Parents and School Boards against Keystone Exam
August 28, 2013
A majority of parents, school board members, and
superintendents expressed deep concern to a state Senate committee this week
over the use of the Keystone Exams as a requirement in Pennsylvania for high
The State Board of Education is set to vote September 11 to
authorize three tests - Biology, Algebra I, and Literature - which would be
given to students after completing the coursework. If they fail, they can
retake the test. If they fail again, they can do a supplementary project, but
that would be noted on their diploma.
The graduation requirement would start for this year's ninth
graders. Plans call for students to take Keystone tests in up to 10 subject
areas in coming years.
Test supporters argue that tens of thousands of students now
graduate without needed skills and that they should be able to pass a competency
test to receive a diploma.
The tests are tied to the "Common Core" standards,
which is a voluntary initiative adopted by 45 states that establishes a single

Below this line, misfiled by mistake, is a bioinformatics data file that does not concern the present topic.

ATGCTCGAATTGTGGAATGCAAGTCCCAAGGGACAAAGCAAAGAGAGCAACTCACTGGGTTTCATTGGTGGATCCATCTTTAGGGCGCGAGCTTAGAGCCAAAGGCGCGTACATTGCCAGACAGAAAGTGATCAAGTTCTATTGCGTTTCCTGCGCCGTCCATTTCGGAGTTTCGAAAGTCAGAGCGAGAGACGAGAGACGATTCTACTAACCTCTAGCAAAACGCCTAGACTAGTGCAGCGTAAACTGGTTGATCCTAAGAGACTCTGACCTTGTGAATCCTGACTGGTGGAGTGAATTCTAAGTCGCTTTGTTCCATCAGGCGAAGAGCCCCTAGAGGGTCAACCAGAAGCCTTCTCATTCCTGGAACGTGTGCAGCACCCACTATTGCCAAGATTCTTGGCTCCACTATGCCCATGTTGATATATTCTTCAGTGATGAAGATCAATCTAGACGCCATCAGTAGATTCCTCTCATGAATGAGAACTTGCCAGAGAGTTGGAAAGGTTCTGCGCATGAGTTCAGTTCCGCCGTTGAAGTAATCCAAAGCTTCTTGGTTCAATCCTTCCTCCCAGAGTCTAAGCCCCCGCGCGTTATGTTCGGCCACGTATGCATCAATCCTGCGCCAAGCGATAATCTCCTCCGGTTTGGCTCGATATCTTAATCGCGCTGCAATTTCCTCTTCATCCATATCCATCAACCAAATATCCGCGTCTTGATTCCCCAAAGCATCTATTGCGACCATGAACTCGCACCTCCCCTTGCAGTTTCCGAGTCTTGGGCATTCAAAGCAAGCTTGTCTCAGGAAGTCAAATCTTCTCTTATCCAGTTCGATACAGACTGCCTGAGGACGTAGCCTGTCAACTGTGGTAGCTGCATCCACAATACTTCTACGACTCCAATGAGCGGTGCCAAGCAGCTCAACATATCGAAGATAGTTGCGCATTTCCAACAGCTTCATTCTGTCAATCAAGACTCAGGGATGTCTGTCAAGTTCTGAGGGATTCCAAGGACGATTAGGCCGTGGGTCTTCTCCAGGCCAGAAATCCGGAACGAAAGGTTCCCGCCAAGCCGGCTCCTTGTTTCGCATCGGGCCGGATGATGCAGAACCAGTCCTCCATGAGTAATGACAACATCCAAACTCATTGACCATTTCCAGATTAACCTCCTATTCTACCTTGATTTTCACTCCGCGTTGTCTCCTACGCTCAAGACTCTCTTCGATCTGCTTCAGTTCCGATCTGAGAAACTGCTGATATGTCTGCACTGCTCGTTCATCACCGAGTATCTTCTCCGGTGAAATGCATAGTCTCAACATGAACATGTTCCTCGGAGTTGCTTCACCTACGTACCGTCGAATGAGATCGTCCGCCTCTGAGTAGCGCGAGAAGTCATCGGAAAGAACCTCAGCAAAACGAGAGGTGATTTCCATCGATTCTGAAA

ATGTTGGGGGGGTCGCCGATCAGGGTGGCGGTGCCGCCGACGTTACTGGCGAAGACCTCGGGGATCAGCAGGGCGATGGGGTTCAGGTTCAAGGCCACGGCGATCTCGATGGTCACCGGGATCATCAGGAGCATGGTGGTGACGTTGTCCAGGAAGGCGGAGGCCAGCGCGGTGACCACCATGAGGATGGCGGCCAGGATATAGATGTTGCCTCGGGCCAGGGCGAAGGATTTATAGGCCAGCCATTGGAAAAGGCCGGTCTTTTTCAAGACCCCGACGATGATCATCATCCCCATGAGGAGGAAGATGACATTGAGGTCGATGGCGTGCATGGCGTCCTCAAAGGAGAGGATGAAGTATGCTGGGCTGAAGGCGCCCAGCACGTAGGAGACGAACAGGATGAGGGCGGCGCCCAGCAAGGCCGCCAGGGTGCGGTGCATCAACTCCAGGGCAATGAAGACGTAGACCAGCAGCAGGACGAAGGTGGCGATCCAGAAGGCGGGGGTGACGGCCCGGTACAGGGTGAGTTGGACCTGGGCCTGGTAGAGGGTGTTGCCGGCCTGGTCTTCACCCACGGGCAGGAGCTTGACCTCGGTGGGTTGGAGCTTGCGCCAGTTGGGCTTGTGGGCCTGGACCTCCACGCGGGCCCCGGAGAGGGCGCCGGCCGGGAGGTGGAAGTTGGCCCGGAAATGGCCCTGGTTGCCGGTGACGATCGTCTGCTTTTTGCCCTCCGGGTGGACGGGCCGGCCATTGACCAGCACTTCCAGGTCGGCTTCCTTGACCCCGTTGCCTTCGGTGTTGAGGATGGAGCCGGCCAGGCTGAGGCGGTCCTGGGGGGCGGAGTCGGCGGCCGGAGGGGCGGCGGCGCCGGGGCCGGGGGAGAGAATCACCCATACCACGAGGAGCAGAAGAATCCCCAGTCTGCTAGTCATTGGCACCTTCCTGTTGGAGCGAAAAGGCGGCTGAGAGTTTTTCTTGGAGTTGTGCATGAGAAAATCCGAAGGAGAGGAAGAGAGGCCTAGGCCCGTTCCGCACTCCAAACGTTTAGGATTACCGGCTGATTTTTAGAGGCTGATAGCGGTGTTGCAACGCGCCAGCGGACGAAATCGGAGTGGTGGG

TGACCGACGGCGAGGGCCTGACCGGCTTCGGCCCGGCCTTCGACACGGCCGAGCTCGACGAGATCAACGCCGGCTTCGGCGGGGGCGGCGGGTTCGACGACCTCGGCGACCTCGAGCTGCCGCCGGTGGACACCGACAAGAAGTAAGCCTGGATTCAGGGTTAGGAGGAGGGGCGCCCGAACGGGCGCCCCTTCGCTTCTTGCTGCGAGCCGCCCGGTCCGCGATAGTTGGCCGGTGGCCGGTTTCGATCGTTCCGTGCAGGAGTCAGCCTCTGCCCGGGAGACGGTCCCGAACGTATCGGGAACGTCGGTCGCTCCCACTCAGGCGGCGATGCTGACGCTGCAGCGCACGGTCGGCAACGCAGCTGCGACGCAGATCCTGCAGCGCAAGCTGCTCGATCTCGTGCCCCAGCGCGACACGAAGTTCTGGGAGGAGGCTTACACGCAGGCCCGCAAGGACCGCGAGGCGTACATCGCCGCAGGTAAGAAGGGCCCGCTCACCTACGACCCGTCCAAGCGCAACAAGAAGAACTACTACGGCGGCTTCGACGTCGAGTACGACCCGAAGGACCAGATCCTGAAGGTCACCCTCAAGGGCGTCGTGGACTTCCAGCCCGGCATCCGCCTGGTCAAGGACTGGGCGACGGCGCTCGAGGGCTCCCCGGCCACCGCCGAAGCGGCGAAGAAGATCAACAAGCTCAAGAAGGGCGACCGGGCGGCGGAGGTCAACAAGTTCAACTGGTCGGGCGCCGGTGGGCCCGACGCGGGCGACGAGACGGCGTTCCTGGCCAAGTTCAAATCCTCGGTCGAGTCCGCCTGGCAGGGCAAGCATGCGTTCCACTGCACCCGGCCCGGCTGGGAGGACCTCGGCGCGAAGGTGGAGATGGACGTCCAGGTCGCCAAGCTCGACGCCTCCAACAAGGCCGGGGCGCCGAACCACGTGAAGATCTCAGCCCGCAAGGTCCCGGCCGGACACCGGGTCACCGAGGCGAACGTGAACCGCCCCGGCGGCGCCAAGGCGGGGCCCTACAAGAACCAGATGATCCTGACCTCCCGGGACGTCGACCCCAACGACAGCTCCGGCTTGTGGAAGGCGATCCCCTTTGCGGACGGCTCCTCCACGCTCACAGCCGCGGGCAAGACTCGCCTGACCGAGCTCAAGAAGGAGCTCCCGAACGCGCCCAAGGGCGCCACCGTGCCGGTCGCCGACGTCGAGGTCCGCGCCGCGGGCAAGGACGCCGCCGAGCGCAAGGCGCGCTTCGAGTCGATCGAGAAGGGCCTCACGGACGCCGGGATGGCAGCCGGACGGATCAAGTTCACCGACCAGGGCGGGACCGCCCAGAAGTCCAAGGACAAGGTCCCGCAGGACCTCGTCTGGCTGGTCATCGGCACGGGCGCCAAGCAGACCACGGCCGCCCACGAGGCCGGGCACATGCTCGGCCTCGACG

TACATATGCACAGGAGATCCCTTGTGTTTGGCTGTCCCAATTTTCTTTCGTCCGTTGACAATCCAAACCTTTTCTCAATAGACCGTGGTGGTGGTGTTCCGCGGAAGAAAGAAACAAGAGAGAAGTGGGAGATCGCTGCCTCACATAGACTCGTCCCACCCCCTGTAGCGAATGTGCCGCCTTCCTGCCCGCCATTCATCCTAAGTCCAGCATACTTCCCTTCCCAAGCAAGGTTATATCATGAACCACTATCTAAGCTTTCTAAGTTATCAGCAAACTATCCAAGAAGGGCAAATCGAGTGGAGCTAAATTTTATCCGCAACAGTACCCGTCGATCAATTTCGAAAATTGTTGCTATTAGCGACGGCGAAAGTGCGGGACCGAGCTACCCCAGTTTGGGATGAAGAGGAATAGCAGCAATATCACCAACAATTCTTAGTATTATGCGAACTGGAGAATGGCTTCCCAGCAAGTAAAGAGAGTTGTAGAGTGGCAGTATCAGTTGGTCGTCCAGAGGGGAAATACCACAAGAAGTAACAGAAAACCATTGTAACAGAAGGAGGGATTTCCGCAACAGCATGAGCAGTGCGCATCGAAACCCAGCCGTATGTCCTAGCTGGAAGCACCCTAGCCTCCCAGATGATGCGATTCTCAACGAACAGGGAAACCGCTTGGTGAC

set of educational requirements for kindergarten through 12th grade in English,
language arts, and mathematics. Those standards were approved by the state
Board of Education this spring. Gov. Corbett has said he is committed to
ensuring they are in place by the start of the school year.
Senator Dinniman said local districts would be on the hook
for the cost of implementing the standards, estimated at $300 million
statewide. He called the plan "a charade" for "raising false
hopes and not providing the resources to make those hopes a reality.”
“We are on the verge
of putting onto our schools the largest unfunded mandate in the last 50
years," said Senator Dinniman, who has introduced legislation to block the
standards from taking effect until financial concerns are resolved. "Thus, we will spend a large amount of
money we do not have to provide something we already know," he said.